Tokyo’s Shibuya Ward Asks Halloween Partygoers to Stay Away

“This year, we are making it clear to the world that Shibuya is not a venue for Halloween events. Please do not come to the Shibuya station areas for Halloween,” the mayor of Tokyo’s Shibuya ward told a news conference on October 6. 

Ken Hasebe, the mayor of the busy Shibuya shopping and entertainment district fears feared more people would gather at Shibuya Center Street on the night of October 31 than the nights when up to 40,000 visitors flocked there in 2019 before the COVID-19. He said that a crowd crash like the one that killed about 160 people on a narrow streets in Seoul’s Itaewon district could happen in Shibuya. 

Shibuya’s famed large intersection near its train station, nicknamed “scramble crossing”, where the large numbers of pedestrians can cross at once, has become a popular destination for young people. Many inbound visitors and Japanese young adults come to Shibuya to shop and have fun on the streets. Residents and shop owners have to clean the streets collecting a large amount of trash and empty cans every morning. There is often are rackets unruliness and sometimes vandalism at night on the streets and parks.      

The ward office responded last year by bunning drinking in parks and on streets near the station during Halloween. This year, expecting more visitors, the ward asked stores in the district to refrain from selling alcohol. They also feared that spectators who come to Shibuya to see people’s over-the-top Halloween costumes could be an element factor that causes a crowd crash. The ward officials issued stronger messages than in previous years telling people not to come to Shibuya for the Halloween purposes.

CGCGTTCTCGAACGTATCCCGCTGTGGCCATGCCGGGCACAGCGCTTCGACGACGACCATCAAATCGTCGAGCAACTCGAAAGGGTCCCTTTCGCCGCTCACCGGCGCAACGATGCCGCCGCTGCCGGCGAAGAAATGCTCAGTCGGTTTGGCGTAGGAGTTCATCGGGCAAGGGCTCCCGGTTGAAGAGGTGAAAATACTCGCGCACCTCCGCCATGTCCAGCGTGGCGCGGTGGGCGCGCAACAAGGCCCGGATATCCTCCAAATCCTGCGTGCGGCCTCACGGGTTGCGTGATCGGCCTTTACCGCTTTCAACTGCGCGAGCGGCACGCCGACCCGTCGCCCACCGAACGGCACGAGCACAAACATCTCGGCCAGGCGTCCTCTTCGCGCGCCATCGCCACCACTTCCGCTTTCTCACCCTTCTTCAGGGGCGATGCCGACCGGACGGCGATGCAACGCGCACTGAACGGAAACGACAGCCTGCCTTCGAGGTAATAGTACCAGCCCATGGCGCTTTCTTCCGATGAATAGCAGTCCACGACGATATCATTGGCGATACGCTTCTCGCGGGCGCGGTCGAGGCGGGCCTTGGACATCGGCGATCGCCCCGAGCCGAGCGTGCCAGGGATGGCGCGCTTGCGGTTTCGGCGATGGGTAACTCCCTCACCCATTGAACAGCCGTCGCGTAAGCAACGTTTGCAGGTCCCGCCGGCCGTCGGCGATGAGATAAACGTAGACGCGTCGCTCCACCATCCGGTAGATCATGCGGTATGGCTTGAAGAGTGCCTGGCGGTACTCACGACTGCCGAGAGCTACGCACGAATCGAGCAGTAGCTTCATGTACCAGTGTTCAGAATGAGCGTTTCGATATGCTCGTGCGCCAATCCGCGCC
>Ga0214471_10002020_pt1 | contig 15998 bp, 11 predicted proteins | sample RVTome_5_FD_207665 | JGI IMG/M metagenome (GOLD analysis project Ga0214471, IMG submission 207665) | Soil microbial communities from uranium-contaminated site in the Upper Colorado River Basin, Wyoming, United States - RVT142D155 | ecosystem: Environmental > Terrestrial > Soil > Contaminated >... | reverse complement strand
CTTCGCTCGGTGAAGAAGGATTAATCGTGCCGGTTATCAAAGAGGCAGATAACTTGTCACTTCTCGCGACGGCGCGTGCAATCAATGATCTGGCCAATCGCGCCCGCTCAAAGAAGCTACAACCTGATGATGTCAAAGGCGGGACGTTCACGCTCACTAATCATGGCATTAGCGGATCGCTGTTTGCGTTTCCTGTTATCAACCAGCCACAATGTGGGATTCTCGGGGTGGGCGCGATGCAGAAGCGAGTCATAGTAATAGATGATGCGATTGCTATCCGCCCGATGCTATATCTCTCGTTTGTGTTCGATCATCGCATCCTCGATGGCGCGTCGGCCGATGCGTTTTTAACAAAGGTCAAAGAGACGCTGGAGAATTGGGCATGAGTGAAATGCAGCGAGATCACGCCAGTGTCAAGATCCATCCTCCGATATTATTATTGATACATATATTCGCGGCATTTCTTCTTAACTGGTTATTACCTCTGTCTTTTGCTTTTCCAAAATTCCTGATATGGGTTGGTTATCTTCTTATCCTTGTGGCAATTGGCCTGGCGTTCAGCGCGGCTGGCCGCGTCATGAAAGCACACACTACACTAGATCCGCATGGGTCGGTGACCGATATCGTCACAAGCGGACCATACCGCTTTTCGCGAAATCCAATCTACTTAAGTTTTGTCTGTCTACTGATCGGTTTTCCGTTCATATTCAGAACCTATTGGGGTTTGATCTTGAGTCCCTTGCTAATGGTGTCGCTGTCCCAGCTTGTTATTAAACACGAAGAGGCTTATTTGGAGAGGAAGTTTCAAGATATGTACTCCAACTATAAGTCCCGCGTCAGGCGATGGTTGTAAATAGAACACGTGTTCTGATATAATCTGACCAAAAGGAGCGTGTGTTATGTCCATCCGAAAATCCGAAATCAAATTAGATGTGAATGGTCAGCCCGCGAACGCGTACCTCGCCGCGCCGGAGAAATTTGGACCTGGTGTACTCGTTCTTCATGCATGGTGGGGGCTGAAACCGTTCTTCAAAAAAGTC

During the last weekend of Oct. and the Halloween night Nov. 1, the ward officials asked people, holding sign boards in both Japanese and English, not to drink and litter on streets. Hundreds of police officers controlled the flow of pedestrians, making one-way corridors by drawing putting up plastic yellow tapes to walk along them. 

The statue of the loyal dog “Hachiko” in front of the station was surrounded by fences and sheets during the holidays period in order to conceal it from people who flock to take pictures of it.


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